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The John Lennon Education Tour Bus

Next Destination: 2019 NAMM Show

Anaheim, CA

 

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October 03, 2011

Photography in My Eye: Part 1: Glass

Written by The Lennon Bus

 

Photography, to me, is a means in which I can alter the way I remember things. I can see things a certain way with my eyes and thus my memories are formed but my eyes always see things the same way. If I change the lens of a camera and take a picture, or edit that picture in a certain way, then we can really alter our memories of reality. A day that you saw in one way will look different in your mind when you look at the photos you have taken as the camera saw something different than you. Not better, not worse, but the camera can make subjects pop, it can blur out buildings, it can zoom across a field.

So I want to start a blog series explaining how I use photography to remember things and what it means to me as I go around the country and also how it can help you change your world.

With each of these lenses, the first set of number reference the aperture of the lens while the second set of numbers is the zoom of the lens. We will get into the specifics of zoom and aperture in another blog post, but for now, we can see some photographic evidence of how each of these numbers react to one another and how each of different types of glass shape how a picture can be taken.

The first is the Sony Wide 4.5-5.6/11-18, the “wide-angle lens.” If you notice for this picture, there is a bit of curving on the picture on the outside-edge. What I did was open the aperture all of the way and zoom out as much as I could. We use this lens very frequently on the bus as we can get in close to get wide shots of the situations we find out selves in.

Second is the Sony 3.5-6.3/18-250, the “zoom lens.” While the most the wide angle lens could zoom in was listed as 18mm, the most that this lens can do is 250mm. What this gets you is a strong ability to see zoom in on things further away. For concert photography when you are not in the photo-pit, this lens helps us get solid picture from far away.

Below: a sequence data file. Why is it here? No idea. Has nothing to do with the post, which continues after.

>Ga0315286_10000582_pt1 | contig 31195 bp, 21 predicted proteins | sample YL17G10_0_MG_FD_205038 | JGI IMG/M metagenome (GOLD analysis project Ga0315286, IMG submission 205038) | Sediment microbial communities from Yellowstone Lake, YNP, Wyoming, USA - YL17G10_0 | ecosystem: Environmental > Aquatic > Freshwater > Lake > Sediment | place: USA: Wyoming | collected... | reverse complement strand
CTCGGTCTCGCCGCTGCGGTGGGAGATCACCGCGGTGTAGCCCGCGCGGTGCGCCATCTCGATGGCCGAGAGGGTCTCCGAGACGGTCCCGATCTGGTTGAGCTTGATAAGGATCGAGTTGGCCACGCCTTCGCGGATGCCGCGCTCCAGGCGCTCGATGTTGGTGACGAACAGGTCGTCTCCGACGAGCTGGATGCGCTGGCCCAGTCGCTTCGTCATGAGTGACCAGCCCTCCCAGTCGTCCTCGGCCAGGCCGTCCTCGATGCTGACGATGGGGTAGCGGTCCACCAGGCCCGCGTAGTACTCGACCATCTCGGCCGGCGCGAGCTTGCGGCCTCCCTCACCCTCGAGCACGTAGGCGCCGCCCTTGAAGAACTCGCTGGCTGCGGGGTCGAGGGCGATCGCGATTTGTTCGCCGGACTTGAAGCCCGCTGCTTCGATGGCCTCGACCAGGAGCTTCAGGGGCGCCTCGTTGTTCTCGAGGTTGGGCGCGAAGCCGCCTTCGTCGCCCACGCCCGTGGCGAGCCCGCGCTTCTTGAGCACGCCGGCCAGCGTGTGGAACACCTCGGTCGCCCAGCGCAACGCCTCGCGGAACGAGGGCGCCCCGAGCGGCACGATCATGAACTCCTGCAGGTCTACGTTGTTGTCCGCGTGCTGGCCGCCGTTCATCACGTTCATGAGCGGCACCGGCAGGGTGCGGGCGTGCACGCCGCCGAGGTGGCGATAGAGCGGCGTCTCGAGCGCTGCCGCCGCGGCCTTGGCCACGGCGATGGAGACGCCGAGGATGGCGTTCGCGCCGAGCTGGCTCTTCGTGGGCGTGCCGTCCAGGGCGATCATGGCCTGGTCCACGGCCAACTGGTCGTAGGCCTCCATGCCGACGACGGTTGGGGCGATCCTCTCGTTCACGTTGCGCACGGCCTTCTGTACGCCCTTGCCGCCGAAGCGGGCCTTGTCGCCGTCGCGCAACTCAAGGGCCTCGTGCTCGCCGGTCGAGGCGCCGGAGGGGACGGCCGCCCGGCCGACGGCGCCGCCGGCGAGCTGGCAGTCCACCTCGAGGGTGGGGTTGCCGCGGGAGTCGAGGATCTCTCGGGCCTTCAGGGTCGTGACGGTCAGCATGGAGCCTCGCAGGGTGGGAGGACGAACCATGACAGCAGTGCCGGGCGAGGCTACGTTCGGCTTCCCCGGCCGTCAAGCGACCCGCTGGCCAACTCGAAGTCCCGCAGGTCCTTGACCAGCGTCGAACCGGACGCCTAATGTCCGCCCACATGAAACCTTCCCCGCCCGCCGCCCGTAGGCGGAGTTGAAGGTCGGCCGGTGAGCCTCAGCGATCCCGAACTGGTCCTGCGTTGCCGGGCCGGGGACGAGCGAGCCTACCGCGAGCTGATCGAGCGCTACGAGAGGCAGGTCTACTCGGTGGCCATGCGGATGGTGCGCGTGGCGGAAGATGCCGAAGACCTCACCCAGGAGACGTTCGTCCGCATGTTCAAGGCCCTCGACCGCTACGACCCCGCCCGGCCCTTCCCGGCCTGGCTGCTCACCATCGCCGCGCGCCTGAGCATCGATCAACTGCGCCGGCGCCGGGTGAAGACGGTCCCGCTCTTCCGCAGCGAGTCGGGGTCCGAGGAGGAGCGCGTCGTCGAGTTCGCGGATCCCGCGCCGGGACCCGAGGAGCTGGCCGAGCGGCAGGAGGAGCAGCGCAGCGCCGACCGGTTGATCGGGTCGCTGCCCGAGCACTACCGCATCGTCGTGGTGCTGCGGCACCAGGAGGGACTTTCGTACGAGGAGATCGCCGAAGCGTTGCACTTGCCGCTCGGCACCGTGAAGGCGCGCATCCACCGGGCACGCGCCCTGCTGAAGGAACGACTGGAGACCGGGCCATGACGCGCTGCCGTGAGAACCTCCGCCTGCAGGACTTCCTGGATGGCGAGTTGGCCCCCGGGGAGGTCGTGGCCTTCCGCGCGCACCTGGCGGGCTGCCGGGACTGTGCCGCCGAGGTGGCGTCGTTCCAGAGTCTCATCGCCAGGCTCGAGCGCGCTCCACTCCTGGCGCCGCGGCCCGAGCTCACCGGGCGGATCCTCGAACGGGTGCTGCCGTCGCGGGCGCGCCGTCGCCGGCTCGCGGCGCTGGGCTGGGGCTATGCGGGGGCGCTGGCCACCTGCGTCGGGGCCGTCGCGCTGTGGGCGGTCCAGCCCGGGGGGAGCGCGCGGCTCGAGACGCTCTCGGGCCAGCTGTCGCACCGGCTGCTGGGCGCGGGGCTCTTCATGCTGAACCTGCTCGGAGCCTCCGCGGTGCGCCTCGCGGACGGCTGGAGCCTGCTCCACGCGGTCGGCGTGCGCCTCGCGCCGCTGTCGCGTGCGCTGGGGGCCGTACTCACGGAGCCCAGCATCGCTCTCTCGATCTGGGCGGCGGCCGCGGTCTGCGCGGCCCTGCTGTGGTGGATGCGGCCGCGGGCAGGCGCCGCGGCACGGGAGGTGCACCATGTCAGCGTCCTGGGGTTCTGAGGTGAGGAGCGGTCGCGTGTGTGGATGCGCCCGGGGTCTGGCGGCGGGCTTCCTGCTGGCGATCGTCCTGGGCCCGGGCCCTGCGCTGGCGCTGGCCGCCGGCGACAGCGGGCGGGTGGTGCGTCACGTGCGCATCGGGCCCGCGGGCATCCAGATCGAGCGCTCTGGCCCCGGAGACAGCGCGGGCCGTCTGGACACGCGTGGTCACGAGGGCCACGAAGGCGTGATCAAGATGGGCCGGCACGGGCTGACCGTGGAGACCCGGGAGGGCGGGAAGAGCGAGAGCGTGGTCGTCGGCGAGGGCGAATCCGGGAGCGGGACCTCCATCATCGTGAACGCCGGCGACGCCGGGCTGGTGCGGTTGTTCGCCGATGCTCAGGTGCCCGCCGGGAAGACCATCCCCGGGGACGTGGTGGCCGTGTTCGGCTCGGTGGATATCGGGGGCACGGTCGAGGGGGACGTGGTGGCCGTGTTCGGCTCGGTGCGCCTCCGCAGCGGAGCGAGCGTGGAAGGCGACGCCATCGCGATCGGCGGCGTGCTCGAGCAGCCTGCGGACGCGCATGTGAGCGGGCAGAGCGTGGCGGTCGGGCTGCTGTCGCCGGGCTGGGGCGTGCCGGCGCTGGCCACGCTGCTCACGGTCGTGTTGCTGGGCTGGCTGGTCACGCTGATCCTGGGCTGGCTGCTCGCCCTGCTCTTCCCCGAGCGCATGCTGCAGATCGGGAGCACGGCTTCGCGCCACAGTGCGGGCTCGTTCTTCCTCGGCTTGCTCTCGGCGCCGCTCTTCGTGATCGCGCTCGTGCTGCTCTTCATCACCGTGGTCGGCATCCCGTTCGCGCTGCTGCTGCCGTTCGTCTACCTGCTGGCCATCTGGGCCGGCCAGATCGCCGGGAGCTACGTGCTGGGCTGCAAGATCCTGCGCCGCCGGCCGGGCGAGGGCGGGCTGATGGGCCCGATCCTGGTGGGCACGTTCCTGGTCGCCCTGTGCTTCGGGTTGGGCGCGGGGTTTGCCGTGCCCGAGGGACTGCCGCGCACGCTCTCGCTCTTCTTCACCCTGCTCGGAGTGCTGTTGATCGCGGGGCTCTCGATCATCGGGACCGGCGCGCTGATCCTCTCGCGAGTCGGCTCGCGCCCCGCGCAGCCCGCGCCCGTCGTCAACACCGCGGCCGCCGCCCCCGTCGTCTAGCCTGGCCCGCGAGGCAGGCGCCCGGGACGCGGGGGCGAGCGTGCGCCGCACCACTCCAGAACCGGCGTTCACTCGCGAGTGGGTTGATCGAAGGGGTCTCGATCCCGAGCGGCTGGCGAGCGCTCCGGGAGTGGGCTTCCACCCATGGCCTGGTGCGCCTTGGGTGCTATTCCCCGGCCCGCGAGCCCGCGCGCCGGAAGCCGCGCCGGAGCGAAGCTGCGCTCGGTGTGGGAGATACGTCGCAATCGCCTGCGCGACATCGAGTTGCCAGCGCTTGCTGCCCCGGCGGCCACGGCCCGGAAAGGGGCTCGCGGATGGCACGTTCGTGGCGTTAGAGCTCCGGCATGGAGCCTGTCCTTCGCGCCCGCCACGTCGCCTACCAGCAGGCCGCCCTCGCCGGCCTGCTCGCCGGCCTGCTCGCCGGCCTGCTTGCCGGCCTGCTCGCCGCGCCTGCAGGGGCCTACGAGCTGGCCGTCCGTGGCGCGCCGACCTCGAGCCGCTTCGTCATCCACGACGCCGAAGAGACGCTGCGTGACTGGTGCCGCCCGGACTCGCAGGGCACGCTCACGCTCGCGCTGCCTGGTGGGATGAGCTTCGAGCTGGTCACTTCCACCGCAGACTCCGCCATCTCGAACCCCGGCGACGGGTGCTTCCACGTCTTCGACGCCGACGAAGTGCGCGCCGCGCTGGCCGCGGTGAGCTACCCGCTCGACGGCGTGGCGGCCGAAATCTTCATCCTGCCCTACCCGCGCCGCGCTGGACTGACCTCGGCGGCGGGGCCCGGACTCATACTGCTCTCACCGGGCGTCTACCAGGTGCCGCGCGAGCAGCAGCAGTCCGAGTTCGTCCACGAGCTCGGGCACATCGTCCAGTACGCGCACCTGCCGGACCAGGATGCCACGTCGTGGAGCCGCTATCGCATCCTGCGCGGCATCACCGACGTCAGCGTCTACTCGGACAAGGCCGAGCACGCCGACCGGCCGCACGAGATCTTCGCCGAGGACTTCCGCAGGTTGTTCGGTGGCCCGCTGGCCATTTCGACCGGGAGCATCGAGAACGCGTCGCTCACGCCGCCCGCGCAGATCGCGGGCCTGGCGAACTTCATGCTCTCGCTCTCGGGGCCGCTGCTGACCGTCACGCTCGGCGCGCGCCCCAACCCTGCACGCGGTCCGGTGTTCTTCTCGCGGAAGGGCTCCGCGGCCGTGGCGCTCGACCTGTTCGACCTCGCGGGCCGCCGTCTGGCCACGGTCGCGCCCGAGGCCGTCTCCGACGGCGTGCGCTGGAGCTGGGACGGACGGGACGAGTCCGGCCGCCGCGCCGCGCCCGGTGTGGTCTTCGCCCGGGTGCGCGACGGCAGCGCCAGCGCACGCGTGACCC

Third, we have the popular Sony 2.8/16, the “fisheye lens.” This lens functions similar to the wide-angel lens in allowing us to get wide shots while we stand close to the subject, but takes it a step-further by embracing the image distortion. See how the lines of the horizon get pulled a bit and the clouds bend? The joy of embracing image distortion!

Fourth is the ultra-clean Sony 2.8/100, the “macro lens.” Like the fisheye, the macro cannot zoom in from the set focal length so the strength of this glass is based around the ability to take pictures in a unique way. With the macro, we can get close shots of small objects that then appear larger than they did in reality. Tight, close nature shots are always a powerful part of this lens.

Last is an exciting and unique lens, the Sony 135 STF lens. STF stands for “Smooth Trans Focus” and I’ll write a blog getting into the capabilities of this lens but for now, we will just get into the basics. To quickly sum up the lens, it can pull of really amazing bokeh shots. See how the blur of the object in the foreground and the background and soft are providing a nice framing for the rock-pile that is in focus? Bokeh, okay! Again, we will get into this lens later on with a blog post based just around it.


That was a lot of information, I know, I know. But for now, take that in and think about the fact that just by changing the lens on the camera, you can alter the way your pictures are taken and the way reality is perceived by you for the moments you are holding the camera. I’ll follow this up with some more information about photography in a bit but in the meantime, if you have any questions about these lenses or anything photography related, leave a comment or shoot me an e-mail and I’ll write up another blog post answering your question.

Next entry: Avid Scorch: An Insight Into Burning Away Wasted Time

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